My mood is foul. I stay up for a time and stare into the flames of the campfire and then we retreat to our tent. Luckily, we packed headlamps. We have brought too many clothes, our gear inappropriate. We streamline all useless items into our largest suitcase and put it in the safari vehicle where it will remain. I wish we had been more prepared.

The animals today were amazing and I remind myself that we are here to take photos, which will be incredible. We opted for an experience and a chance to depart from our comfort zone. I tell myself these things as I drift off to sleep listening to sounds I’ve never heard while I lay in a tent pitched on the Serengeti. Okay, this is pretty cool.


We board a small aircraft,  find our seats and settle. We are off.  We fly real low and soon we are treated to an aerial view of the Serengeti beneath our feet.  Its easy to see the ground and we peel our eyes for animals. I fantasize  seeing a lion catch an antelope for dinner and fondly recall childhood memories of  watching Mutual of Omaha’s Wild kingdom.  In a pinch me kind of moment, here I am in Africa in the Serengeti, searching for animals.

We land in the middle of no where, on a dirt landing strip. There are four safari vehicles and their drivers stand by ready to greet us. We are introduced and split into two main groups, campers and lodge dwellers. John and I opted for the experience of camping. We wanted to be as close to the animals as possible and be immersed totally in the experience.This seemed like a great idea back home, but now I’m not as certain.   My stomach remains queasy from Kilimanjaro and I wonder if we will regret our choice.

We further split into our respective safari vehicles. We will be riding with Stephen. Our vehicle name is Chui, Swahili for Leopard. We say good bye to half our group and begin our adventure. Moments later we are all at the same place where the drivers need to do paperwork presumably to admit us into the park, though we are not certain. We use the time to take photos. I find curious animals behind a building and happily snap their photos. They seem used to the attention and I become worried as I wonder about my safety.  I know nothing about them and I’m alone. I find John and tell him about the cool animals, he rushes off to take their pictures. I spot a brightly colored lizard and take 50 or more pictures, thanking technology for digital photography.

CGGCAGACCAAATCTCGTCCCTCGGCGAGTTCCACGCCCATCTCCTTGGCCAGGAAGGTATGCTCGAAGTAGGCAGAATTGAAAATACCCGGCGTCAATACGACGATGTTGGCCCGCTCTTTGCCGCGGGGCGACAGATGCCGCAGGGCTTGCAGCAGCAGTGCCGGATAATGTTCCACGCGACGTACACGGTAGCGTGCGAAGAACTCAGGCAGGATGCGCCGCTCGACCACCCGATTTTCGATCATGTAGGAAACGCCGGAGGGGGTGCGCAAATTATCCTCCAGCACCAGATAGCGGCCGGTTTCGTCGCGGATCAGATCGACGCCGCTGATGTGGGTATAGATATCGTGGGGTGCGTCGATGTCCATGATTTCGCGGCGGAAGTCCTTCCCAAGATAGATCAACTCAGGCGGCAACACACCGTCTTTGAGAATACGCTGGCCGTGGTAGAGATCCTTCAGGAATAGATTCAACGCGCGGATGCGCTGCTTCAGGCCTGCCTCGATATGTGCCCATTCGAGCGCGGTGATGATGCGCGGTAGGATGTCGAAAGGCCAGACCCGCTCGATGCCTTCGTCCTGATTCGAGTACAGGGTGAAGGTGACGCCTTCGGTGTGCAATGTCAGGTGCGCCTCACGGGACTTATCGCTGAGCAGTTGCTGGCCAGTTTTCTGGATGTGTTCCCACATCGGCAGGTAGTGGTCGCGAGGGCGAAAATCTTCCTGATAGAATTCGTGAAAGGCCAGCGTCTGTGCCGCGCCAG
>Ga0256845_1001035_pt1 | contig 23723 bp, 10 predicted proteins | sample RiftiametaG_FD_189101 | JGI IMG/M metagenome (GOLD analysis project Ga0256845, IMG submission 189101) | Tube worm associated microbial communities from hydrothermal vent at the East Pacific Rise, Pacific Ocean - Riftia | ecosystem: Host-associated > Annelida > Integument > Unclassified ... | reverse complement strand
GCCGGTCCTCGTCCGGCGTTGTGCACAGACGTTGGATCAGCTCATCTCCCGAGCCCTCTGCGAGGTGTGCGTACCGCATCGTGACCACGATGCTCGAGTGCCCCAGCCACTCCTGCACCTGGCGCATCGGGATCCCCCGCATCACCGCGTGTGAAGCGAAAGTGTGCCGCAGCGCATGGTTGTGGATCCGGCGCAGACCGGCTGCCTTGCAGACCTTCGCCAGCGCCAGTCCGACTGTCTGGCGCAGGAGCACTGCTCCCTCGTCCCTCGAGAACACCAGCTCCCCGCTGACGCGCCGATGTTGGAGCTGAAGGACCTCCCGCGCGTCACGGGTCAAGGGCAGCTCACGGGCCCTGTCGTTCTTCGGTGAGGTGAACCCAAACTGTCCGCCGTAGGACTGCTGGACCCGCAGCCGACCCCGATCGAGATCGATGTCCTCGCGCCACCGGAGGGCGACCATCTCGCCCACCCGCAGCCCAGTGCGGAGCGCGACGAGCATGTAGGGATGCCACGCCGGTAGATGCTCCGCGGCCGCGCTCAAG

We will travel through three parks. Our driver has told us that the Serengeti would be the appetizer. Ngorongoro would be the main course and we would end at Tarangire, our dessert. The Serengeti and Tarangire are National parks, Ngorongoro is a conservation area. It’s interesting, but I’m just excited about whether we will see Giraffes.

We are off in search of animals. The Safari vehicles bump along the dirt roads and we stand up in search of animals. Stephen seems to have amazing sight and sees the animals far in the distance. John and I did not expect to take photos so soon. We try using the tripod but it is of no use in the Safari vehicle. The pod beanbag is packed, we make do with two camera bodies, a 200mm lens and a 500mm lens and stabilize using the vehicle. This is less than optimal but we persevere. It’s exciting to see Cape buffalo, Cliff Springers, Ostriches and just as we turn into our home for the night we see Giraffes. They are covered in birds who are foraging on the mites on their bodies. The Giraffes move gracefully and seem to float. We spend much time watching them move and graze. The lighting is poor for pictures though I happily snap away recording the moment as well as possible.  I take the camera away from my eye and am present in the moment as I  snap a photo for my internal memory.

Our campsite is mere moments away and tonight we will sleep with Giraffes close. We ask the drivers about the possibility of lions eating us and are told that we will be fine.  They tell us that the lions are not interested in us at all.  Still, we are told not to leave our tent at night and if we have no choice, we should leave in pairs.   We ask if someone will stay awake at night to keep us safe. This seems funny to them as they tell us no. It seems odd to us that only canvas separates us from the animals.

Rock Hyrax
Rock Hyrax